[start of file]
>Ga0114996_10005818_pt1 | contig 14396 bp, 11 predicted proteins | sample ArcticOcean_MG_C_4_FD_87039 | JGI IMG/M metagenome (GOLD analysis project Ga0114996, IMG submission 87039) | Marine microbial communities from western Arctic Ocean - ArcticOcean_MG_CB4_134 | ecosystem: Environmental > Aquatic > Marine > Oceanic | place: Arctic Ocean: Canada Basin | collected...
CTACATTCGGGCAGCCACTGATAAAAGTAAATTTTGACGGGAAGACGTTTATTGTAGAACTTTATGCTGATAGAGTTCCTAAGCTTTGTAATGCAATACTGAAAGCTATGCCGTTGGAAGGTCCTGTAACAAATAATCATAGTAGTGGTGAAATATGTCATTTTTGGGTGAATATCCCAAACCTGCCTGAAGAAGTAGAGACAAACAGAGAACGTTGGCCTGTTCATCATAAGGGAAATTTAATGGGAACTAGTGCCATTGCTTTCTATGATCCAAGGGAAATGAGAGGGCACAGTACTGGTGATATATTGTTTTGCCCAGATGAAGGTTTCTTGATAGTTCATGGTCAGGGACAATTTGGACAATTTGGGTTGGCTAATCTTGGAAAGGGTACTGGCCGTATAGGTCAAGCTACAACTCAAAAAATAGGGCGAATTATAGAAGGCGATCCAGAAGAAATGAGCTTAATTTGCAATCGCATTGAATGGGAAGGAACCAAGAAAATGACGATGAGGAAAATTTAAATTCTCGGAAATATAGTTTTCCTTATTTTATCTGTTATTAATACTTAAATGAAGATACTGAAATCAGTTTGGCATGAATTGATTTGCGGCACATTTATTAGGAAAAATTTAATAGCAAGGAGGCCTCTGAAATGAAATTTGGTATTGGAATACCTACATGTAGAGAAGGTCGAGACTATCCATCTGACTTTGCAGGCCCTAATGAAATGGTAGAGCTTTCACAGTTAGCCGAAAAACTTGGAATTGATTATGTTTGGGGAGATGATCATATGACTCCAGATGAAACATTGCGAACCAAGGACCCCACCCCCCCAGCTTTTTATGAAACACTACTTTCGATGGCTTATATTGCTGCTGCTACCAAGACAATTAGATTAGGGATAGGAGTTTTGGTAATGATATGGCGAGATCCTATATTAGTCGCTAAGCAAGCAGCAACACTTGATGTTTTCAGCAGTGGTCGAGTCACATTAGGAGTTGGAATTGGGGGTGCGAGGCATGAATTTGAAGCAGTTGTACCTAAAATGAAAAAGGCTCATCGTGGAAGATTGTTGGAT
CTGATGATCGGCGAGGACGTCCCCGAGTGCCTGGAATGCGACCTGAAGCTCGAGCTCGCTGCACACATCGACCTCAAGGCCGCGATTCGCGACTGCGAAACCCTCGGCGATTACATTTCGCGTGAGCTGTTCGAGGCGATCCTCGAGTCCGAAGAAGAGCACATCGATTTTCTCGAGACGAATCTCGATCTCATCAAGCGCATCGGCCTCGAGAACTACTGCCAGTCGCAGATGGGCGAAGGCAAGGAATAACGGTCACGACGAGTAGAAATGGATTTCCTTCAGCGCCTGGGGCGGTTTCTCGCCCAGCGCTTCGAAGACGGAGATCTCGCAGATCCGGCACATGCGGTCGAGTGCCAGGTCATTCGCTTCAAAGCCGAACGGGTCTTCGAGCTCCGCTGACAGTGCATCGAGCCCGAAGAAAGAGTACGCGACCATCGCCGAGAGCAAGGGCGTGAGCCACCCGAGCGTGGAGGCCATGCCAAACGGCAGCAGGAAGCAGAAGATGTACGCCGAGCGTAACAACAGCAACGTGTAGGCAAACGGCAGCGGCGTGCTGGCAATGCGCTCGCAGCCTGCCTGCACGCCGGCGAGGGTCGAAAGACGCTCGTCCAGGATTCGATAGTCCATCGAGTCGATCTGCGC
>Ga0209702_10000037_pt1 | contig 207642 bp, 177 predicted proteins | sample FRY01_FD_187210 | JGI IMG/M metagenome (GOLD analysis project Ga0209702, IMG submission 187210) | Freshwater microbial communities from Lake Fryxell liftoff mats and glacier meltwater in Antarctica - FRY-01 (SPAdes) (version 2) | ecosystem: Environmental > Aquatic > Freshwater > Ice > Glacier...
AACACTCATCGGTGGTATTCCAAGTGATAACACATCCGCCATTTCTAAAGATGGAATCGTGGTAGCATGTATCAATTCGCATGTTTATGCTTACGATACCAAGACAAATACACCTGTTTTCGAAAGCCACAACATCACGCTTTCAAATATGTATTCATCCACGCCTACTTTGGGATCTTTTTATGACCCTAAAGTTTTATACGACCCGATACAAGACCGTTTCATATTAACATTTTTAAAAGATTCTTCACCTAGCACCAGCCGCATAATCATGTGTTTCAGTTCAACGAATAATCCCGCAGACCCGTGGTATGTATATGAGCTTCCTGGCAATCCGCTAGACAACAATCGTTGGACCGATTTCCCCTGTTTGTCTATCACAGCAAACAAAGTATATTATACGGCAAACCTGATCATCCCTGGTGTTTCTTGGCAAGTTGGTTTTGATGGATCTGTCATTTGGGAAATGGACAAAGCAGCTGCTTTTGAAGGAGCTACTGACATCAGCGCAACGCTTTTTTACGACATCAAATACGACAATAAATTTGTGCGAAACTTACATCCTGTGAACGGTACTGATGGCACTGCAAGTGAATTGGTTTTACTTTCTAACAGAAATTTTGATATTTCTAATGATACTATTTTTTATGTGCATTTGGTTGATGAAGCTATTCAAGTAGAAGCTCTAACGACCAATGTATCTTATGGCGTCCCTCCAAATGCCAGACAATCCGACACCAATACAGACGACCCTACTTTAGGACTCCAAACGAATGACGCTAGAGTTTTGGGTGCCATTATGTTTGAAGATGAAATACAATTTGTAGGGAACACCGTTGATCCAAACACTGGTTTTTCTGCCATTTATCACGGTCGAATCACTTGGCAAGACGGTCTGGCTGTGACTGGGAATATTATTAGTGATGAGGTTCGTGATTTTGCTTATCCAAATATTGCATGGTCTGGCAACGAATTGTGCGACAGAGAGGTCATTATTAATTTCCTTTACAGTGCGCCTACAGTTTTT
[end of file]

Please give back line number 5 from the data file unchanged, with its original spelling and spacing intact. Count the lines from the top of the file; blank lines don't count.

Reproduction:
AACACTCATCGGTGGTATTCCAAGTGATAACACATCCGCCATTTCTAAAGATGGAATCGTGGTAGCATGTATCAATTCGCATGTTTATGCTTACGATACCAAGACAAATACACCTGTTTTCGAAAGCCACAACATCACGCTTTCAAATATGTATTCATCCACGCCTACTTTGGGATCTTTTTATGACCCTAAAGTTTTATACGACCCGATACAAGACCGTTTCATATTAACATTTTTAAAAGATTCTTCACCTAGCACCAGCCGCATAATCATGTGTTTCAGTTCAACGAATAATCCCGCAGACCCGTGGTATGTATATGAGCTTCCTGGCAATCCGCTAGACAACAATCGTTGGACCGATTTCCCCTGTTTGTCTATCACAGCAAACAAAGTATATTATACGGCAAACCTGATCATCCCTGGTGTTTCTTGGCAAGTTGGTTTTGATGGATCTGTCATTTGGGAAATGGACAAAGCAGCTGCTTTTGAAGGAGCTACTGACATCAGCGCAACGCTTTTTTACGACATCAAATACGACAATAAATTTGTGCGAAACTTACATCCTGTGAACGGTACTGATGGCACTGCAAGTGAATTGGTTTTACTTTCTAACAGAAATTTTGATATTTCTAATGATACTATTTTTTATGTGCATTTGGTTGATGAAGCTATTCAAGTAGAAGCTCTAACGACCAATGTATCTTATGGCGTCCCTCCAAATGCCAGACAATCCGACACCAATACAGACGACCCTACTTTAGGACTCCAAACGAATGACGCTAGAGTTTTGGGTGCCATTATGTTTGAAGATGAAATACAATTTGTAGGGAACACCGTTGATCCAAACACTGGTTTTTCTGCCATTTATCACGGTCGAATCACTTGGCAAGACGGTCTGGCTGTGACTGGGAATATTATTAGTGATGAGGTTCGTGATTTTGCTTATCCAAATATTGCATGGTCTGGCAACGAATTGTGCGACAGAGAGGTCATTATTAATTTCCTTTACAGTGCGCCTACAGTTTTT